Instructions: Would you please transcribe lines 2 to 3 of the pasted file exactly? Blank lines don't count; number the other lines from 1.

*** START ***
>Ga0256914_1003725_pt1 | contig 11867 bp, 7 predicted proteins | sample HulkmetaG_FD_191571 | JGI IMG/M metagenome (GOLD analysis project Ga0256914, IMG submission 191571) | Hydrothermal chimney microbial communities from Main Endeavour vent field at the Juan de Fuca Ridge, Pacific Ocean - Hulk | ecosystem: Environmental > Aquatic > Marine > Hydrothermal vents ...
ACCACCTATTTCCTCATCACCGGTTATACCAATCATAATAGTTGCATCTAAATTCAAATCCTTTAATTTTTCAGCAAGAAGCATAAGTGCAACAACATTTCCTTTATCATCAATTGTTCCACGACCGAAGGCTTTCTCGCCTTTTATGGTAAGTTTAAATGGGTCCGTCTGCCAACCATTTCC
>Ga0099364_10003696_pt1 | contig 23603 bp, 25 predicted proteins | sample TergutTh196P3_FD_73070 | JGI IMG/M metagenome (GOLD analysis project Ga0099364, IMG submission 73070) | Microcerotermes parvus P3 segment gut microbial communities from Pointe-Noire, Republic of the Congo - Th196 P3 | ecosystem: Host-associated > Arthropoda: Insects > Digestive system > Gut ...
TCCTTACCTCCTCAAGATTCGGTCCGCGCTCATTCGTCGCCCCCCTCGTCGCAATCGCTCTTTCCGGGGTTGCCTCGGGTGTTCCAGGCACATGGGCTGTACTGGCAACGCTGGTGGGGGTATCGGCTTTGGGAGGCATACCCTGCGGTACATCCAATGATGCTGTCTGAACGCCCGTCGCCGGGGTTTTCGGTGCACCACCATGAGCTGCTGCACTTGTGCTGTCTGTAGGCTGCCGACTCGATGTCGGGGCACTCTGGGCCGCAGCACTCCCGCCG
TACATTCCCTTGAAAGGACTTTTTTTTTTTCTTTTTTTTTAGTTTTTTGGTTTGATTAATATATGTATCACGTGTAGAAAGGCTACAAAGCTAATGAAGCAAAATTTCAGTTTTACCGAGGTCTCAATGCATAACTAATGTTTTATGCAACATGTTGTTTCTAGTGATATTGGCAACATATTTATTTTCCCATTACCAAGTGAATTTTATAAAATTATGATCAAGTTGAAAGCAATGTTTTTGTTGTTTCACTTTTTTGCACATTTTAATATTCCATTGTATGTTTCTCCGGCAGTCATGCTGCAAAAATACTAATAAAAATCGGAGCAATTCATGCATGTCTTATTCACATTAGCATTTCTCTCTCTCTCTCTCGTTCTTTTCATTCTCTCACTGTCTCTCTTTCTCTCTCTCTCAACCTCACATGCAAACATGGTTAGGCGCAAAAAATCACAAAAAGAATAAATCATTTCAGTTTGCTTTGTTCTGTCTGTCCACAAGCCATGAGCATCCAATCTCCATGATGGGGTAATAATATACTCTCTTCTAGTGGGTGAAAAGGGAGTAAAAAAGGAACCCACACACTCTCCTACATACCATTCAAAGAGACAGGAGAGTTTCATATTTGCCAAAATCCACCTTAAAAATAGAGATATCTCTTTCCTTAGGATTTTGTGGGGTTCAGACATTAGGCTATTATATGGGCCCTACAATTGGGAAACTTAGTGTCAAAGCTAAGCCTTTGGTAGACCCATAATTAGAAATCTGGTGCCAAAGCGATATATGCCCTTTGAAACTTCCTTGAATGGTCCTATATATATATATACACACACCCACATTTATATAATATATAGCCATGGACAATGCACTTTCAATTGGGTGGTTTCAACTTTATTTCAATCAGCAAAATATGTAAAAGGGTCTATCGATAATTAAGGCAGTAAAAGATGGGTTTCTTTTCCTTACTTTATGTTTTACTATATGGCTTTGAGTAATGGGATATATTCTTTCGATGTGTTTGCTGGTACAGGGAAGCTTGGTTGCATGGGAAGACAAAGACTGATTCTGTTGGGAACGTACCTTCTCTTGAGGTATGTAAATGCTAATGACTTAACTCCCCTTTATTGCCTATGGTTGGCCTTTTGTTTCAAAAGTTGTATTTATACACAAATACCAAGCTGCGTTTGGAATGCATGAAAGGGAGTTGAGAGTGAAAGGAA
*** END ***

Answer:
ACCACCTATTTCCTCATCACCGGTTATACCAATCATAATAGTTGCATCTAAATTCAAATCCTTTAATTTTTCAGCAAGAAGCATAAGTGCAACAACATTTCCTTTATCATCAATTGTTCCACGACCGAAGGCTTTCTCGCCTTTTATGGTAAGTTTAAATGGGTCCGTCTGCCAACCATTTCC
>Ga0099364_10003696_pt1 | contig 23603 bp, 25 predicted proteins | sample TergutTh196P3_FD_73070 | JGI IMG/M metagenome (GOLD analysis project Ga0099364, IMG submission 73070) | Microcerotermes parvus P3 segment gut microbial communities from Pointe-Noire, Republic of the Congo - Th196 P3 | ecosystem: Host-associated > Arthropoda: Insects > Digestive system > Gut ...